Here's What You Need to Remember: The military is working to modernize and sustain its current arsenal of GBIs with software upgrades and the addition of more discriminating seekers. Ultimately, the Pentagon hopes to arm GBIs with multiple “kill vehicles” to enable a single interceptor to fire many interceptors.
Recently, the Missile Defense Agency successful intercepted and shot down an intercontinental ballistic missile (ICBM) with an advanced SM-3IIA missile variant. This event has caused many might wonder what an nuclear-armed, space traveling missile target might look like. Of course, the mock ICBM target was not actually armed with a nuclear warhead, it was an FTM-44 dummy engineered to replicate the shape, size, contours and flight trajectory of a fully-armed ICBM.
“FTM-44 satisfies a Congressional mandate to evaluate the feasibility of the SM-3 Block IIA missile’s capability to defeat an ICBM threat before the end of 2020,” a Northrop Grumman statement said.
SM-3 missiles, launched from both Navy ship Vertical Launch Tubes and land-based Aegis Ashore systems, have had an ability to travel beyond the roughly sixty-mile limit of the earth’s atmosphere. However, until now, SM-3s have not generally been thought of as a weapon able to intercept or destroy larger, faster, space-traveling ICBMs. The SM-3 IIA has already demonstrated an ability to intercept short and medium range ballistic missiles, That version is the latest, most high-tech SM-3 variant. When the SM-3IIA is compared to previous SM-3 variants, the SM-3 IIA is larger, more precise and longer range.
Not only are ICBMs obviously operating at much higher altitudes than short or intermediate range ballistic missiles, but they are much faster. Traveling as fast as 10,000 miles per hour in some cases, ICBMs present a harder target to hit, particularly if traveling with decoys and other countermeasures. The SM-3 IIA’s size, range, speed and sensor technology, the thinking suggests, will enable it to collide with and destroy enemy ICBMs toward the beginning or end of their flight through space, where they are closer to the boundary of the earth’s atmosphere.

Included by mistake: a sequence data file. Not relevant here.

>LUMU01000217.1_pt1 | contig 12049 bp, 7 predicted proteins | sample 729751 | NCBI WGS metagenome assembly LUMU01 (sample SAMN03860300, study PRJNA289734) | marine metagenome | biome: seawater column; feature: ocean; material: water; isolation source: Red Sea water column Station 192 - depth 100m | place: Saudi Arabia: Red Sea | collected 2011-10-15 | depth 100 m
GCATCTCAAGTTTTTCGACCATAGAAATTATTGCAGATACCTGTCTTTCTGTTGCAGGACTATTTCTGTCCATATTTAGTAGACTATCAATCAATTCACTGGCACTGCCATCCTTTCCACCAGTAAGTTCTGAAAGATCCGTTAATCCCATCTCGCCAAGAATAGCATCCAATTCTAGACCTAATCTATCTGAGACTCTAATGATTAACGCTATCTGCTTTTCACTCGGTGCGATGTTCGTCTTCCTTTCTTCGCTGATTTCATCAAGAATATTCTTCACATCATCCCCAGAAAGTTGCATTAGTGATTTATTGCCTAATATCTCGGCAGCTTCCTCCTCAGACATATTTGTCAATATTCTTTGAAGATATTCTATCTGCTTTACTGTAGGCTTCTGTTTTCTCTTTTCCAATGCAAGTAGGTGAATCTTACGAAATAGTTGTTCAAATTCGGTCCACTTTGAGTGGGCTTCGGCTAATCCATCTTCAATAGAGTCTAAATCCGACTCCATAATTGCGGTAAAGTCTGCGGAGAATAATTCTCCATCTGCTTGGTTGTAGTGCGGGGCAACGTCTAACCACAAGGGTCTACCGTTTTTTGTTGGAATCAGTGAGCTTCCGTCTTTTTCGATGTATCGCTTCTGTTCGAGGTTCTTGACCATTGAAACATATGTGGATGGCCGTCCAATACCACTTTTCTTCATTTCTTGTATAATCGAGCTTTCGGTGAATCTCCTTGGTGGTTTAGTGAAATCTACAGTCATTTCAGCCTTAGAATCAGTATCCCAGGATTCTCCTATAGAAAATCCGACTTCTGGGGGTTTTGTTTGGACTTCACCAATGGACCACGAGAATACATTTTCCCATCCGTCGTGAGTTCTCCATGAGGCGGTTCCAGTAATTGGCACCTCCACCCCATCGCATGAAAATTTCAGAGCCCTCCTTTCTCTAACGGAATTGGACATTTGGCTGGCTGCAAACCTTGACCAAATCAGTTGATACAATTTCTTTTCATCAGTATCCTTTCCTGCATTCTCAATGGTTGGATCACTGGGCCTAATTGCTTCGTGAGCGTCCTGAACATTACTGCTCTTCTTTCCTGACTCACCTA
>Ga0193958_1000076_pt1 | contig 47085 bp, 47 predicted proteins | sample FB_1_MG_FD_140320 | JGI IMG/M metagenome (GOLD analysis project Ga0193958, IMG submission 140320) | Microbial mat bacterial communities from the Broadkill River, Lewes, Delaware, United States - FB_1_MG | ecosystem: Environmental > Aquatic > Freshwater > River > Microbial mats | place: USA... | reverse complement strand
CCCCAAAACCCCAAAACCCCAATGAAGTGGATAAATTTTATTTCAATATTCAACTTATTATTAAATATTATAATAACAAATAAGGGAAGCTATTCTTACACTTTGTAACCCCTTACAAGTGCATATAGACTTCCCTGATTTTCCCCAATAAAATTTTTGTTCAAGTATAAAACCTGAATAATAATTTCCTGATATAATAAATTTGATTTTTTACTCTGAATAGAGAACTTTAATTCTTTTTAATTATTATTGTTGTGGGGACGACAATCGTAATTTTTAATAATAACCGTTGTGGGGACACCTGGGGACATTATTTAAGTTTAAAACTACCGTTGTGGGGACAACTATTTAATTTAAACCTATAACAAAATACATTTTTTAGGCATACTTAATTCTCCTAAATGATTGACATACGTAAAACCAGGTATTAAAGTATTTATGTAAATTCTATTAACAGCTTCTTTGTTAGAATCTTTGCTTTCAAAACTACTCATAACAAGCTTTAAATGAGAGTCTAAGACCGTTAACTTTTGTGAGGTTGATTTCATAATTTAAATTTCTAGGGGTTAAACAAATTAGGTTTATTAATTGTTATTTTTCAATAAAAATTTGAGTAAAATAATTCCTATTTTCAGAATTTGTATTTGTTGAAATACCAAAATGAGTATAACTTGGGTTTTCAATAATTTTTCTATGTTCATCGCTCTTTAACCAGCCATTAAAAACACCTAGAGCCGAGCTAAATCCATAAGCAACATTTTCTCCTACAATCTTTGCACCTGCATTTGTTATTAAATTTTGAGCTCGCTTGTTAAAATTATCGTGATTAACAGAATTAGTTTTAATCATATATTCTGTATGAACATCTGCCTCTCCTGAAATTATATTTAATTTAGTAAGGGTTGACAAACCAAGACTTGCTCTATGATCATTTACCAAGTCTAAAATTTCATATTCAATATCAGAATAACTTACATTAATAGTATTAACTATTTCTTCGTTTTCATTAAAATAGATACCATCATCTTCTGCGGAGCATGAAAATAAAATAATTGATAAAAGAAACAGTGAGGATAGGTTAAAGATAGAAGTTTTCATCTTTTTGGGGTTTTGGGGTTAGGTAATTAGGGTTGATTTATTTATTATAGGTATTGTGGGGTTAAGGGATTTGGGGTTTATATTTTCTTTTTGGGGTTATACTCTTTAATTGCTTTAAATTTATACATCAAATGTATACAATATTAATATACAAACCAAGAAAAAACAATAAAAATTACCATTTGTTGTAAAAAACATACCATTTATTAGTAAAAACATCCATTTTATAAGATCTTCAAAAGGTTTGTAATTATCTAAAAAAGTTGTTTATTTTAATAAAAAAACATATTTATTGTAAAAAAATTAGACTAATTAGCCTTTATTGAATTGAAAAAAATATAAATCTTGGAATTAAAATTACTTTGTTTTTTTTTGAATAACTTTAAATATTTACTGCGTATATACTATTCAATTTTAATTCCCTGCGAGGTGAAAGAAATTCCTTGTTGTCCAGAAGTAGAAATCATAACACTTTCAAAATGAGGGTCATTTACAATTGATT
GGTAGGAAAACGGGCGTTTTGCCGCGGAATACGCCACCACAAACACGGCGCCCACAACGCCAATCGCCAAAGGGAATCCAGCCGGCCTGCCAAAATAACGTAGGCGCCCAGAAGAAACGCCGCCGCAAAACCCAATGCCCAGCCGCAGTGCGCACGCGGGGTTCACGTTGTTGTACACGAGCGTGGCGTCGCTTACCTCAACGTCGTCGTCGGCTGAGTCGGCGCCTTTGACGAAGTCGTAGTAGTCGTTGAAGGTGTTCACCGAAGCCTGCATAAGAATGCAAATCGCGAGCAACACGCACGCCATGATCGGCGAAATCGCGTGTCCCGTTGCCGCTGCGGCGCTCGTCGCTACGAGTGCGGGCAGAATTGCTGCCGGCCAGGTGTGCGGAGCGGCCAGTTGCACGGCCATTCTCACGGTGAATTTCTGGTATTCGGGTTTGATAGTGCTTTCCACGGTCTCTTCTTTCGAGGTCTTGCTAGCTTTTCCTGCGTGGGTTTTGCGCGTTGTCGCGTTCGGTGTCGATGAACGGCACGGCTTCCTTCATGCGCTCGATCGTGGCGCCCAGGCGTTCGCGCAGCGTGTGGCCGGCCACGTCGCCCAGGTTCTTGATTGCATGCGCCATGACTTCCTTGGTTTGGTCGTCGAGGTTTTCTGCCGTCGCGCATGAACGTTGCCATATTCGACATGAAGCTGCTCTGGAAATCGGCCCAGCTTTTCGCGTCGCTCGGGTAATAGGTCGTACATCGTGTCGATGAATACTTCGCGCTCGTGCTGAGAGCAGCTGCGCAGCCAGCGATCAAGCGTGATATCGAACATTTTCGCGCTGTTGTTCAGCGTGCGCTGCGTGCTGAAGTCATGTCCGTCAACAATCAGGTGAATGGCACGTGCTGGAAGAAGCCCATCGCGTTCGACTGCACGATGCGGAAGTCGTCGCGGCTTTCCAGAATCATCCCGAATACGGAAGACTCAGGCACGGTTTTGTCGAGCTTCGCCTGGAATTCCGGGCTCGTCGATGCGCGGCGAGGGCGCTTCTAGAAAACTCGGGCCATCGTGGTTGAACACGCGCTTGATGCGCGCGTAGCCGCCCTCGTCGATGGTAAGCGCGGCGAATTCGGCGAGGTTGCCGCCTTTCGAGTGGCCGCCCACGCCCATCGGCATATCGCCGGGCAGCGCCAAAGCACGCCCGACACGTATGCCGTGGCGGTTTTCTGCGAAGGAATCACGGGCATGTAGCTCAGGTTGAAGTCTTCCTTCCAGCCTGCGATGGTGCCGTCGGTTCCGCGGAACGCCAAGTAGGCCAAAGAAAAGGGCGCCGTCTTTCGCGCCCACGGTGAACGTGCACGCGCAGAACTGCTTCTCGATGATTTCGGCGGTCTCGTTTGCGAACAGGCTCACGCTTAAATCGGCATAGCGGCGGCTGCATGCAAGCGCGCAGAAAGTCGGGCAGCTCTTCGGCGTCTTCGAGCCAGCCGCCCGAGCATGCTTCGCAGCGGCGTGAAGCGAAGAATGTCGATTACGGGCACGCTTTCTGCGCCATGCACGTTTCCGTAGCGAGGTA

“As the ICBM target prime contractor for the Missile Defense Agency, we understand how critical it is to launch a realistic threat target to ensure our nation’s defense systems work when called upon,” Scott Lehr, vice president and general manager, launch and missile defense systems, Northrop Grumman, said in a company statement.
SM-3 missiles, first deployed on Navy ships, are exo-atmospheric interceptor missiles designed to destroy short and intermediate range incoming enemy ballistic missiles as they approach the boundaries of the earth’s atmosphere while traveling from space. With the weapon, threats are destroyed in space during what’s described as the mid-course phase of flight. As Pentagon developers describe it, an SM-3 Block IIA missile is a larger version of the SM-3 IB in terms of boosters and the kinetic warhead, allowing for longer flight times and engagements of threats higher in the exo-atmosphere. The MDA and Northrop also operate an Intermediate-Range Ballistic Missile representative target which can be air-launched from a C-17.
The Pentagon and MDA are now working on a new interceptor expected to be ready by 2028. In the interim, the military is working to modernize and sustain its current arsenal of GBIs with software upgrades and the addition of more discriminating seekers. Ultimately, the Pentagon hopes to arm GBIs with multiple “kill vehicles” to enable a single interceptor to fire many interceptors.
Kris Osborn is the Defense Editor for the National Interest. Osborn previously served at the Pentagon as a Highly Qualified Expert with the Office of the Assistant Secretary of the Army—Acquisition, Logistics & Technology. Osborn has also worked as an anchor and on-air military specialist at national TV networks. He has appeared as a guest military expert on Fox News, MSNBC, The Military Channel, and The History Channel. He also has a Master's Degree in Comparative Literature from Columbia University. This article first appeared last year.